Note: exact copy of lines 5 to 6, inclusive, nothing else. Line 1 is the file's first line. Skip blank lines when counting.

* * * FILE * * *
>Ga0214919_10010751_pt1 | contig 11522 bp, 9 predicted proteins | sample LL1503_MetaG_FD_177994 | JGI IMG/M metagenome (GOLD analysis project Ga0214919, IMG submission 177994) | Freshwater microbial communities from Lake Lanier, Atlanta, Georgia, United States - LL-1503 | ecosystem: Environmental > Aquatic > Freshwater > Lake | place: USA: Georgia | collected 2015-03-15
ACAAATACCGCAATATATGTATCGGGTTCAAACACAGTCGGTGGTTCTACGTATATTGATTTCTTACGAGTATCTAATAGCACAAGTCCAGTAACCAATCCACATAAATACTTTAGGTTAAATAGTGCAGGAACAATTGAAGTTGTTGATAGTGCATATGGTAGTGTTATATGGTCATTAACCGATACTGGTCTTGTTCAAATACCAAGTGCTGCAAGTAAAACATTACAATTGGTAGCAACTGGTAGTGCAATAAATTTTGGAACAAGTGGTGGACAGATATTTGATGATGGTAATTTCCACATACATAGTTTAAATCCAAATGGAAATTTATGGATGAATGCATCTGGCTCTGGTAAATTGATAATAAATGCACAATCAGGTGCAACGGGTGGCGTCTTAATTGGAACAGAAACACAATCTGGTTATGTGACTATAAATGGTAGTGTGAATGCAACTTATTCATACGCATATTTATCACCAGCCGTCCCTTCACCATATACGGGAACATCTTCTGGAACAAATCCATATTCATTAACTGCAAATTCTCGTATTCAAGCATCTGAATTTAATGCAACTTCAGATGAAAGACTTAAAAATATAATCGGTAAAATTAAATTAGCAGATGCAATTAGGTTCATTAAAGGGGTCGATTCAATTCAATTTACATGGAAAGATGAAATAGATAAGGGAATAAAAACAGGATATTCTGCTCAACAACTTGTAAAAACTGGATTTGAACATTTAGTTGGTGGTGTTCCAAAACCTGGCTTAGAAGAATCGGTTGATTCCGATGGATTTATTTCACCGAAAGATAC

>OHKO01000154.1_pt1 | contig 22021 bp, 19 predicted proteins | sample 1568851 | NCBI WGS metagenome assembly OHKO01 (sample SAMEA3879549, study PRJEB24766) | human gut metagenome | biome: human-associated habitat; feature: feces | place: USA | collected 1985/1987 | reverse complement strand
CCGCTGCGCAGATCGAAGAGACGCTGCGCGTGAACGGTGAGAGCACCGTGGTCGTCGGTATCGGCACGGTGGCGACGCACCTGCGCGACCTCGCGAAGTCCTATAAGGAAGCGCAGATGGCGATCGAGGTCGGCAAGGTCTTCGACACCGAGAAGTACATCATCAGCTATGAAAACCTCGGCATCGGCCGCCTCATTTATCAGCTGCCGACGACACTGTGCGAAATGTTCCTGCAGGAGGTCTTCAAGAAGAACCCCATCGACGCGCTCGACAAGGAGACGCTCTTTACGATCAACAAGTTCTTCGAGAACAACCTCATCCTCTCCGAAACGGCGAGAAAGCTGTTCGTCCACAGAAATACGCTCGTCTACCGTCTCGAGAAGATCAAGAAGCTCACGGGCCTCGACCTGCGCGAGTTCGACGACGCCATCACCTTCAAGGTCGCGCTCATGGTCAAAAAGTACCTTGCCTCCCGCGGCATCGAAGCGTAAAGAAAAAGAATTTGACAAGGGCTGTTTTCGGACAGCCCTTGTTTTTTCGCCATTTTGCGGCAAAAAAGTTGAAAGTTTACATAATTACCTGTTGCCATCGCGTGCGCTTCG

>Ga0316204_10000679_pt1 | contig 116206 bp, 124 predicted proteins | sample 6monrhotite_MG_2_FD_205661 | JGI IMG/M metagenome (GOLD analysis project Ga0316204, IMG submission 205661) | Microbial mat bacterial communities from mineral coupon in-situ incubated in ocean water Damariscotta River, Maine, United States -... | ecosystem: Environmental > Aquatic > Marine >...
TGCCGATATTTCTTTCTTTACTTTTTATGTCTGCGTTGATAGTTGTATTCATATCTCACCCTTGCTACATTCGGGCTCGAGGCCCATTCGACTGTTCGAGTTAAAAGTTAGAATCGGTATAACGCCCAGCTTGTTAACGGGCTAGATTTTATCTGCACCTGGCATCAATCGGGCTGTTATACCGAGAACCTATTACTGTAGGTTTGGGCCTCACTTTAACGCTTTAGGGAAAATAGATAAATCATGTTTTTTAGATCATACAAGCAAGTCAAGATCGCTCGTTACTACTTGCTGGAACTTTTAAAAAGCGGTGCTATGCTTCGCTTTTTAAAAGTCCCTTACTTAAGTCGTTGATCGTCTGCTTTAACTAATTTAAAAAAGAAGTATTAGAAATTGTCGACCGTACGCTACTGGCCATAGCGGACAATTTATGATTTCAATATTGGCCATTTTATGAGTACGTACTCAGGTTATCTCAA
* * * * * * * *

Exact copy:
>Ga0316204_10000679_pt1 | contig 116206 bp, 124 predicted proteins | sample 6monrhotite_MG_2_FD_205661 | JGI IMG/M metagenome (GOLD analysis project Ga0316204, IMG submission 205661) | Microbial mat bacterial communities from mineral coupon in-situ incubated in ocean water Damariscotta River, Maine, United States -... | ecosystem: Environmental > Aquatic > Marine >...
TGCCGATATTTCTTTCTTTACTTTTTATGTCTGCGTTGATAGTTGTATTCATATCTCACCCTTGCTACATTCGGGCTCGAGGCCCATTCGACTGTTCGAGTTAAAAGTTAGAATCGGTATAACGCCCAGCTTGTTAACGGGCTAGATTTTATCTGCACCTGGCATCAATCGGGCTGTTATACCGAGAACCTATTACTGTAGGTTTGGGCCTCACTTTAACGCTTTAGGGAAAATAGATAAATCATGTTTTTTAGATCATACAAGCAAGTCAAGATCGCTCGTTACTACTTGCTGGAACTTTTAAAAAGCGGTGCTATGCTTCGCTTTTTAAAAGTCCCTTACTTAAGTCGTTGATCGTCTGCTTTAACTAATTTAAAAAAGAAGTATTAGAAATTGTCGACCGTACGCTACTGGCCATAGCGGACAATTTATGATTTCAATATTGGCCATTTTATGAGTACGTACTCAGGTTATCTCAA